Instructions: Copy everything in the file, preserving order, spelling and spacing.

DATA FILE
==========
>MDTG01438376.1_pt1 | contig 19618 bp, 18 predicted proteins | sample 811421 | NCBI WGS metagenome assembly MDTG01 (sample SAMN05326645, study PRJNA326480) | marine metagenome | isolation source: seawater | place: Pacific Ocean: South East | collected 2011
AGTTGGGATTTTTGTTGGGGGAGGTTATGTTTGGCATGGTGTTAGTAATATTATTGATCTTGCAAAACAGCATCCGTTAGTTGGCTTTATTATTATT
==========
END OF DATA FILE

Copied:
>MDTG01438376.1_pt1 | contig 19618 bp, 18 predicted proteins | sample 811421 | NCBI WGS metagenome assembly MDTG01 (sample SAMN05326645, study PRJNA326480) | marine metagenome | isolation source: seawater | place: Pacific Ocean: South East | collected 2011
AGTTGGGATTTTTGTTGGGGGAGGTTATGTTTGGCATGGTGTTAGTAATATTATTGATCTTGCAAAACAGCATCCGTTAGTTGGCTTTATTATTATT